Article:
Let’s get to some things we all have experienced.
For example, we’ve probably all experienced it that we grew out before we grew up during puberty. We didn’t really get to a more mature adult weight and shape until probably our early twenties. And then through our twenties and thirties, we do typically have some level of stability unless we are in a period of restrictive eating or we are in a period of unattuned eating to our body signals, whether that’s binge eating, emotional eating, chronic dieting, and then rebound, whatever happens, to be happening for you.
Basically, baring metabolic or chronic disease issues that might change setpoint due to certain medications, our bodies are MADE to change whether it’s menopause, pregnancy and puberty. And we forget that each time those shifts happen, that’s probably going to shift our set point or even our shape at some level. And so those are things that no matter how much you try to control your food, we can’t necessarily change.
The Role of Genetics
Before you feel deflated feeling that this is not really that helpful, well just keep reading. The truth is if we take a second to map out the potential genetic plan that we have, regardless of our dieting history, we might discover that “Oh, I tend to take after the tall women in my family who are on the average size, who have smaller tops and wider hips and oh I’m staying relatively standard size except for Aunt so-and-so who I’m pretty sure had emotional eating issues. But for the most part, none of them really gained too much weight until they got into their late forties, early fifties when they went through menopause, and they tend to kind of get a little thicker but would never be considered with medical labels of obese or anything.” Let’s say that’s your example.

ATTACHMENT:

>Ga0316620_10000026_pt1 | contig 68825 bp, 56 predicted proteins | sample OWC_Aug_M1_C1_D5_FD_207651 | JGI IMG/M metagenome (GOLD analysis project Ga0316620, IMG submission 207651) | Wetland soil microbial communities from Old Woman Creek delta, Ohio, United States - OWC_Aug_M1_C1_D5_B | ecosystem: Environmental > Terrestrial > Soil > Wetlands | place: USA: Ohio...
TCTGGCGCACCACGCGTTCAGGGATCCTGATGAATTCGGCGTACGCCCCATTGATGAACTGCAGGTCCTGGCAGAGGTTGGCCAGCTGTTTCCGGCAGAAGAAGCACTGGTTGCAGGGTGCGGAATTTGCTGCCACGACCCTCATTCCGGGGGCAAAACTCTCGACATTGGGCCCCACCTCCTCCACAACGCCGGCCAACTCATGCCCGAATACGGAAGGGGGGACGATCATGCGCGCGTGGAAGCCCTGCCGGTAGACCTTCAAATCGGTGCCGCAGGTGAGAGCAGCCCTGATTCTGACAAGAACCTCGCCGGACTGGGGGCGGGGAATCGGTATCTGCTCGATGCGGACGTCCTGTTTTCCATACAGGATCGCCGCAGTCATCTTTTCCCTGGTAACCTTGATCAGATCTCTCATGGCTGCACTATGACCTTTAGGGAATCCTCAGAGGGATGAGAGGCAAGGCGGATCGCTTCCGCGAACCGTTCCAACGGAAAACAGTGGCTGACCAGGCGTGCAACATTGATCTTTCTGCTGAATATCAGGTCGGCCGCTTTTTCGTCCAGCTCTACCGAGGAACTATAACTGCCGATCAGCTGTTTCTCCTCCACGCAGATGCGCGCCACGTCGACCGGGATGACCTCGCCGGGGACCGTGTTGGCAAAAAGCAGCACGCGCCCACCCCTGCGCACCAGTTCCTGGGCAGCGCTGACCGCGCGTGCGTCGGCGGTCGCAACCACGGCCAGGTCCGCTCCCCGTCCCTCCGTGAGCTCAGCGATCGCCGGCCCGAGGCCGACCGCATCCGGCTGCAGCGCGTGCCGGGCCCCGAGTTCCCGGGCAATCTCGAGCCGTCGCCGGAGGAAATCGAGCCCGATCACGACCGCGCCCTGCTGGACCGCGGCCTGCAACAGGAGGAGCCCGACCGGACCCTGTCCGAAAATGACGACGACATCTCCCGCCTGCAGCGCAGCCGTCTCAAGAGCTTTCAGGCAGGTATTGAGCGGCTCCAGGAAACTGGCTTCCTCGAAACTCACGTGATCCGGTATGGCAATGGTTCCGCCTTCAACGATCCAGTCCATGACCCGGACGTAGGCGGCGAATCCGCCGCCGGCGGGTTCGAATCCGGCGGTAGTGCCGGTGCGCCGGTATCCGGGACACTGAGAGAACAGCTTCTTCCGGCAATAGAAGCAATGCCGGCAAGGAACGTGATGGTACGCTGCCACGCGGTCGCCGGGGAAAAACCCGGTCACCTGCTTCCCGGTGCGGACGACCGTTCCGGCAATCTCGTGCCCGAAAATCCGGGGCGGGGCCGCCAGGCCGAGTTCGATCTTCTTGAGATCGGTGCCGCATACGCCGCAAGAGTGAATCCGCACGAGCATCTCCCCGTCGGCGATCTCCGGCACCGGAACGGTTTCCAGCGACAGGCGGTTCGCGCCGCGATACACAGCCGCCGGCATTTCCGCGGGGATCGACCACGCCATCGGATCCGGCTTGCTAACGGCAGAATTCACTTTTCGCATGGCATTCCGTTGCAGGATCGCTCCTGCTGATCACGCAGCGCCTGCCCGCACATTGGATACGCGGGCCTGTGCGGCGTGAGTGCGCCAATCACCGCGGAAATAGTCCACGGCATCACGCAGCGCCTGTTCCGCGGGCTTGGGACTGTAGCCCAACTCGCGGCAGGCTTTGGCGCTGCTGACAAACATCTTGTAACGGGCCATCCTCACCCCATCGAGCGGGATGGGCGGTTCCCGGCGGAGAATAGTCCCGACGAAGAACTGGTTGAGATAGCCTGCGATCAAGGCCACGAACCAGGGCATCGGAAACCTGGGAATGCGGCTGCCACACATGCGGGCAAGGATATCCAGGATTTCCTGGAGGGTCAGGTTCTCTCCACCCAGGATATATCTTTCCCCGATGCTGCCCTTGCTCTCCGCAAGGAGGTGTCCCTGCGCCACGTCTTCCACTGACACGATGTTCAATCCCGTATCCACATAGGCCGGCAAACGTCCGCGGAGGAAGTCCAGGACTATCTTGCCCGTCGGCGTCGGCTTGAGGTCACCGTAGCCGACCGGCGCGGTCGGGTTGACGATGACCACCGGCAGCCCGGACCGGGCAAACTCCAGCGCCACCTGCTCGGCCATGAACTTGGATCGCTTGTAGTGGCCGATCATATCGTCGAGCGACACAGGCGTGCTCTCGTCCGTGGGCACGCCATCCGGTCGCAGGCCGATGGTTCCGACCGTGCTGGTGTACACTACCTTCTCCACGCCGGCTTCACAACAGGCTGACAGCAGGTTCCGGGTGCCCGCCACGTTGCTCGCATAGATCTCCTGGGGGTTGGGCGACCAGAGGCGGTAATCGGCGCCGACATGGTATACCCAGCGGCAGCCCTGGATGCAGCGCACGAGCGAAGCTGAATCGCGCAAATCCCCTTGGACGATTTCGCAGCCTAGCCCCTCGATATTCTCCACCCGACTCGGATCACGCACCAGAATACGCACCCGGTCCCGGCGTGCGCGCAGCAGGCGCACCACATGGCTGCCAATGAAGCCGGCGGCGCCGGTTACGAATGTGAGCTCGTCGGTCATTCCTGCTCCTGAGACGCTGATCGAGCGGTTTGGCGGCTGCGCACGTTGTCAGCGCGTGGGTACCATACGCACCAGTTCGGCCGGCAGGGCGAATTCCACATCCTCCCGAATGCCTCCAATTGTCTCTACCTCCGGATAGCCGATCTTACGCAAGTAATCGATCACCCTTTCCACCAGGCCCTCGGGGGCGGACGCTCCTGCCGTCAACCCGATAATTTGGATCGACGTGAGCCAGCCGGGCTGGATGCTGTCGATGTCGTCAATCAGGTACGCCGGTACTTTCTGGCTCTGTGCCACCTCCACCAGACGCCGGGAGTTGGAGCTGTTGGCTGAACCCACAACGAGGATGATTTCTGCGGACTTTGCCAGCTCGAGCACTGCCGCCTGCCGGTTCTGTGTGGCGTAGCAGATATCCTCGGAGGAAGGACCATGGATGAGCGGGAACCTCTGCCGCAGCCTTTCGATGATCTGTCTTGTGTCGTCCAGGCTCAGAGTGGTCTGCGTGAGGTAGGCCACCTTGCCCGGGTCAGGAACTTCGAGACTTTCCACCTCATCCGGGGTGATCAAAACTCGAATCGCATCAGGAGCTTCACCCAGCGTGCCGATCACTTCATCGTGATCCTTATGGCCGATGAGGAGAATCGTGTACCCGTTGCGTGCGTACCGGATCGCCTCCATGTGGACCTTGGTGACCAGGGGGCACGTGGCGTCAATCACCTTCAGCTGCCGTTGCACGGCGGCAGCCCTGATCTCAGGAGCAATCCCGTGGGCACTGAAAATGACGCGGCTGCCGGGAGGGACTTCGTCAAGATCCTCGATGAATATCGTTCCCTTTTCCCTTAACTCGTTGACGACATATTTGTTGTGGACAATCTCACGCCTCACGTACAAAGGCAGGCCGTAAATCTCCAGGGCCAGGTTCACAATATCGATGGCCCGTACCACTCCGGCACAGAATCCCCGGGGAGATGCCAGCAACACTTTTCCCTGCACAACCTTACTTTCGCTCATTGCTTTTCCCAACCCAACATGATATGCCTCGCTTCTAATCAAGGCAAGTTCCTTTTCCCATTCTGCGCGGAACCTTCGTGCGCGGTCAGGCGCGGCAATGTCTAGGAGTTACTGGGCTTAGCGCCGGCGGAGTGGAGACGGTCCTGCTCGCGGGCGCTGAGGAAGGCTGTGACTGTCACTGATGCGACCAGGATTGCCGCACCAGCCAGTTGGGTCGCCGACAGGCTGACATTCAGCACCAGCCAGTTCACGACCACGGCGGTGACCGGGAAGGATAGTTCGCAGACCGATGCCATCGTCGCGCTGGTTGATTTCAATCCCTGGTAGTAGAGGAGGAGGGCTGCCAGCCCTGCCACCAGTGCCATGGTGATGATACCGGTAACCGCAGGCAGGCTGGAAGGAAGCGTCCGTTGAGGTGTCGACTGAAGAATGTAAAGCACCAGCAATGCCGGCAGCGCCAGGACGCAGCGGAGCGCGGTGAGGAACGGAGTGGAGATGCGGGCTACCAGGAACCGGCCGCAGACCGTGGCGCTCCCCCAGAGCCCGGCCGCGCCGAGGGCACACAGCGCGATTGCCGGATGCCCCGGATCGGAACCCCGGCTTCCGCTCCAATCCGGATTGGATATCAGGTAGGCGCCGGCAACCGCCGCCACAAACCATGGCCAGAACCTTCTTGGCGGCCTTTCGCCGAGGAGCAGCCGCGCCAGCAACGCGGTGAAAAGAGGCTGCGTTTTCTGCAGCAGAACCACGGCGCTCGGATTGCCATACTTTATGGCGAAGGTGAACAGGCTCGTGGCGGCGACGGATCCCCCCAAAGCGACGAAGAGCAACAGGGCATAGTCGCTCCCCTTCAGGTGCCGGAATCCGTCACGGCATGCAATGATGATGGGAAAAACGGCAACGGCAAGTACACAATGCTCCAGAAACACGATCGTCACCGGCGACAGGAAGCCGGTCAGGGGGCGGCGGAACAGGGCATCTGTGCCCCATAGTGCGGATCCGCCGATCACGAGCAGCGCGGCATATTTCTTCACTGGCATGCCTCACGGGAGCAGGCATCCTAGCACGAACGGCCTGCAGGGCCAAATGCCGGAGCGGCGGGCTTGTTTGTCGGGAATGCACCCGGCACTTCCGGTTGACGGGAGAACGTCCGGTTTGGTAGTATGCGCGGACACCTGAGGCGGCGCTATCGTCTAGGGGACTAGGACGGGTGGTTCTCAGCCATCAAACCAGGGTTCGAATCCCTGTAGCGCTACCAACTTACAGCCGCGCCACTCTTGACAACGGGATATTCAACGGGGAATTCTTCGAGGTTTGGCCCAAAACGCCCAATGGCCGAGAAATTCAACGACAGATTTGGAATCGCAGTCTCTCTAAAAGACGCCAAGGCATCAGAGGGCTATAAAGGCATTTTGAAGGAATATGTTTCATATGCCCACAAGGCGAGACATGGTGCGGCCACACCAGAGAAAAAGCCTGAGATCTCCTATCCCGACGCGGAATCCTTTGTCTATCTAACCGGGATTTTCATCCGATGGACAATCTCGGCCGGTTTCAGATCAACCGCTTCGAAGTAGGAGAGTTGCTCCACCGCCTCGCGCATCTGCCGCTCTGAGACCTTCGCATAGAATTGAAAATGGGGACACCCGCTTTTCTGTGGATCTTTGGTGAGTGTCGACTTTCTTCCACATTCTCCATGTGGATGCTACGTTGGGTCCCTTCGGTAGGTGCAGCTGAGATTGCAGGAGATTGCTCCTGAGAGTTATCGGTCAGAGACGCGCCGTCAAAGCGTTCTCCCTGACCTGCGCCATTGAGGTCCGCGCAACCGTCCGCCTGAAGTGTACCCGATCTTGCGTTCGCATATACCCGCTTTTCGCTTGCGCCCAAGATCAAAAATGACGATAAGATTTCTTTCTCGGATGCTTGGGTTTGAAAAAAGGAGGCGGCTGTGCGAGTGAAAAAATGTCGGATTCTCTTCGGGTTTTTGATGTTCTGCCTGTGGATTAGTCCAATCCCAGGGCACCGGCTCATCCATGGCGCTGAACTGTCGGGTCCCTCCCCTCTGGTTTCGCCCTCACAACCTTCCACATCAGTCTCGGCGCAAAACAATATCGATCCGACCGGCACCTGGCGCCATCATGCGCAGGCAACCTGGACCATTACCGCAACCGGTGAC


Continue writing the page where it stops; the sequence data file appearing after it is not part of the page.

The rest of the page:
So if you’re reading this right now and thinking, “Okay, so what are you asking me to do?” What I’m asking you to do is think about what the genetic blueprint of your family minus is if you know that certain people were chronic dieters, had an eating disorder, secret eaters, etc.
How did they age, essentially? Then you add this information to your history with food “Well how long, if at all yet, has my eating stabilized? “ Are you still within the first, let’s say year of having gone off a diet or having been in recovery from an eating disorder?”
If you’re not at that year mark yet, you likely aren’t at any kind of stable place whether you weigh more than you thought you would or less than you thought you would. But it gives you kind of a sense of like, “Well where am I going if I eat normally?” And it’s like, well first you must let your body get fully nourished and have food stability and security.
So, then it’s a matter of time of like “How’s my body going to settle? What is that going to look like?” That’s probably going to have a lot to do with, again, your level of body-regulated eating and it’s also going to have to do with how long your body has been weight suppressed or how much you have been trying to fix binging with restricting or not. Or how much binge or emotional eating has been happening and how much has that pushed up your set point? And if your body is protecting you from the trauma of feeling overwhelmed by lack of nourishment. And if that has happened, how willing are we to have compassion that we did the best we could to survive doing the things we thought we should do to fit in or avoid criticism?